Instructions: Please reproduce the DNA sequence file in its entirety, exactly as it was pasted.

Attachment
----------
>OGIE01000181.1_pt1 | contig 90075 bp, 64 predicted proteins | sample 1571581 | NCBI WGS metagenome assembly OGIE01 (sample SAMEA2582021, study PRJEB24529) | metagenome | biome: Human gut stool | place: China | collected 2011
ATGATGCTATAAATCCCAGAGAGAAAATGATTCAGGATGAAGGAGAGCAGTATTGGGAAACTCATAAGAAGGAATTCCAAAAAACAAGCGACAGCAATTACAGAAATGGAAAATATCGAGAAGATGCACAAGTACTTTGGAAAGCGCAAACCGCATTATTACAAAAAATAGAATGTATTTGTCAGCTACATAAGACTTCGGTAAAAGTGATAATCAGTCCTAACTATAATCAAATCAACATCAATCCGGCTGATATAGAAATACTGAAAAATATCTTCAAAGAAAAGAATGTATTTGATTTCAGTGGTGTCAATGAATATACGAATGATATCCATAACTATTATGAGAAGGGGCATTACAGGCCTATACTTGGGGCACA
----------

>OGIE01000181.1_pt1 | contig 90075 bp, 64 predicted proteins | sample 1571581 | NCBI WGS metagenome assembly OGIE01 (sample SAMEA2582021, study PRJEB24529) | metagenome | biome: Human gut stool | place: China | collected 2011
ATGATGCTATAAATCCCAGAGAGAAAATGATTCAGGATGAAGGAGAGCAGTATTGGGAAACTCATAAGAAGGAATTCCAAAAAACAAGCGACAGCAATTACAGAAATGGAAAATATCGAGAAGATGCACAAGTACTTTGGAAAGCGCAAACCGCATTATTACAAAAAATAGAATGTATTTGTCAGCTACATAAGACTTCGGTAAAAGTGATAATCAGTCCTAACTATAATCAAATCAACATCAATCCGGCTGATATAGAAATACTGAAAAATATCTTCAAAGAAAAGAATGTATTTGATTTCAGTGGTGTCAATGAATATACGAATGATATCCATAACTATTATGAGAAGGGGCATTACAGGCCTATACTTGGGGCACA